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One time I went to a dinner meeting at a Chinese restaurant in Knoxville, TN with my wife. There were a group of her Tai-Chi friends there and they were giving out door prizes. We were given tickets with numbers on them when we first entered the restaurant and towards the end they were dipping into a hat and calling out numbers. The first time they dipped into the hat, right before they called out the number, I got a strong feeling that I had won. It was like I "knew" that I had won. I almost called out before they read out the winning number. It was for two free dinners at that particular chinese restaurant. And yes, I really had one. What is interesting is that a year or so later my wife told me the same thing happened to her. She was at some meeting with door prizes and she knew a second or two before hand that she had won. It is like a very strong feeling comes over you - but the problem is that for me I am only given a few seconds warning when it happens - and I have absolutely no control over it. It happens when it happens and I am not in control of it. I wish I could control it but I can't.

I think there seems to be a confusion between PSI and omnipotence, and some people are expecting the latter. As Michael says, there appears to be varying degrees of abilities in terms of PSI abilities. I remember hearing that in a debate, Michael Shremer tried to dismiss verdicial NDEs by saying if they were real, how come we don't know where Jimmy Hoffa's body is? And I think that's the point, NDE experiencers who have had OBE components are not omnipotent, they didn't see everything in the entire world but usually a specific area for a short time period.

I think some of you may see what I'm getting at, but maybe Michael is right in that there maybe some use of PSI in lotteries but either the person was unaware of it or the person just isn't advertising it.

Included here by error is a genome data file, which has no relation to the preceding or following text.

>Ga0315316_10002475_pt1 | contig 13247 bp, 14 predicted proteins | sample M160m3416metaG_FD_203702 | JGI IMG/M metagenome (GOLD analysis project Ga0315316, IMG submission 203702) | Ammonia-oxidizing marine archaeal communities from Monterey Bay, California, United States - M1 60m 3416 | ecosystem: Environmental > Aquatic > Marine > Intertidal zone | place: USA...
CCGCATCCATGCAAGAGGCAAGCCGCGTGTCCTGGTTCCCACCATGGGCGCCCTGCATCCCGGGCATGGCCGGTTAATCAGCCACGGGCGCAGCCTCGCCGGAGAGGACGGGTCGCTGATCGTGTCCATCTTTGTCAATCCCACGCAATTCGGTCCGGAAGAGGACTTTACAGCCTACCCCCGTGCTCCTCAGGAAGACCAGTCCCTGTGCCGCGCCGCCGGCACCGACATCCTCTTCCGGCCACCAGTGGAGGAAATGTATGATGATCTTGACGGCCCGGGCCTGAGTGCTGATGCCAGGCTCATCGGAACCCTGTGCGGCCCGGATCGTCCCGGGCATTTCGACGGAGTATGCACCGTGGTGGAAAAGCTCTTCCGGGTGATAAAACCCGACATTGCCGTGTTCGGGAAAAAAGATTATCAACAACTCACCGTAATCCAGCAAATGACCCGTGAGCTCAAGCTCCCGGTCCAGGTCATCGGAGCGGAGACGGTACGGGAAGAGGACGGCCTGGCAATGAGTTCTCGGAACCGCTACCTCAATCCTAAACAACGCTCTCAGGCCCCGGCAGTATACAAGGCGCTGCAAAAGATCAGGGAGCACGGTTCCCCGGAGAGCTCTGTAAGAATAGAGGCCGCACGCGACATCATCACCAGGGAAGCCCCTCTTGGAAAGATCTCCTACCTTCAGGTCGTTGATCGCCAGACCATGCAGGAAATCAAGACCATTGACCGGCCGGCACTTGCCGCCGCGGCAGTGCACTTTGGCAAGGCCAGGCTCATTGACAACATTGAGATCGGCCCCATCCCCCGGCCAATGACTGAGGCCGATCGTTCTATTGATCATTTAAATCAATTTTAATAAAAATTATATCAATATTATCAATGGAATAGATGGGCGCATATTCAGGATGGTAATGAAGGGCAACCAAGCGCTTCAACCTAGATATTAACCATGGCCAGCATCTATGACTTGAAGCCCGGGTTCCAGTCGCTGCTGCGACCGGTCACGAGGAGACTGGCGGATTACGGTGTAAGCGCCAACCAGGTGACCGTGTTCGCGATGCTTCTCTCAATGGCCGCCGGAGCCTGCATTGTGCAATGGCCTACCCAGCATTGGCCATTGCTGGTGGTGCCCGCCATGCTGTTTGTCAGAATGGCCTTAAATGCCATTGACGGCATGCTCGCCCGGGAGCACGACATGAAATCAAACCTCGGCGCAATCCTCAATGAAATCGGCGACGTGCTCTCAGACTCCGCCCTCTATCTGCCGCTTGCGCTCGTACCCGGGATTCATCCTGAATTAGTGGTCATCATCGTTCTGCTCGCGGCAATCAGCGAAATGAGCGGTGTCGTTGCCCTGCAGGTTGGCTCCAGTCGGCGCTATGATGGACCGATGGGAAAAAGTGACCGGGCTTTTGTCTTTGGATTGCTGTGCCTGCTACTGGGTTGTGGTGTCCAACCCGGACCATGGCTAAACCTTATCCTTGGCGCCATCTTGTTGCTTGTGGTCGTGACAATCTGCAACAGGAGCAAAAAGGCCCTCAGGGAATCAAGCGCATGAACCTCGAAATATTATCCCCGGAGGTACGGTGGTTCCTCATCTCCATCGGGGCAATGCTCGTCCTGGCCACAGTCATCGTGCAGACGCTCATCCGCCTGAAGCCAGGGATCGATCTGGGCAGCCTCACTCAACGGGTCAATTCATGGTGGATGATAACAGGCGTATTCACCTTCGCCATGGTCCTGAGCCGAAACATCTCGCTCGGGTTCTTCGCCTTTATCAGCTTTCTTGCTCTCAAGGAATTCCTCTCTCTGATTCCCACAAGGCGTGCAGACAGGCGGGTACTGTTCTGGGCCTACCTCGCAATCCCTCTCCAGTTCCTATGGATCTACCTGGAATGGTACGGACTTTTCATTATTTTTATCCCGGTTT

I've had quite a few precognitive dreams, probably due to sleep apnea. The problem is that I can't control them. They happen when they happen and I don't really know it's a precognitive dream until after the fact. Sometimes they are just mundane innane stuff and sometimes they are like really "WOW!" dreams - but I don't even know I've had a precognitive dream until I see something that reminds me "Oh yeah, I dreamed about that a couple of nights ago." Sometimes I'll wake up and say something to my wife like "I had the weirdest dream last night, I dreamed about these giant swordfish" and then a couple of nights later I'll be watching the movie "The Perfect Storm" on TV and they will be catching these giant swordfish that look exactly like the ones I saw in my dream. Precognitive? I don't know? And it happens when it happens and I have absolutely no control over it.

Psi is just a fancy word with multiple possibilities.

Seeying the future as some people claim to do in dreams or precognition by mediums is done by a person being an intermediary for spirits of the light.

Be it inspiration or trance, people might get cocky thinking they have the skills themselves when it's actually in the hand of a higher spirit.

Why do spirits focus on solving murders or convincing loved ones of the reality of a life after death instead of winning the lottery?

Well,materialism is a big no no for any spirit that has progressed enough in the afterlife.Inspiring mediums to get money is actually detrimental for their progress as there needs to be a harmony between a medium and a spirit for contact to stay fluid as is and spirits from dark spheres to stay as far as possible of a possible medium.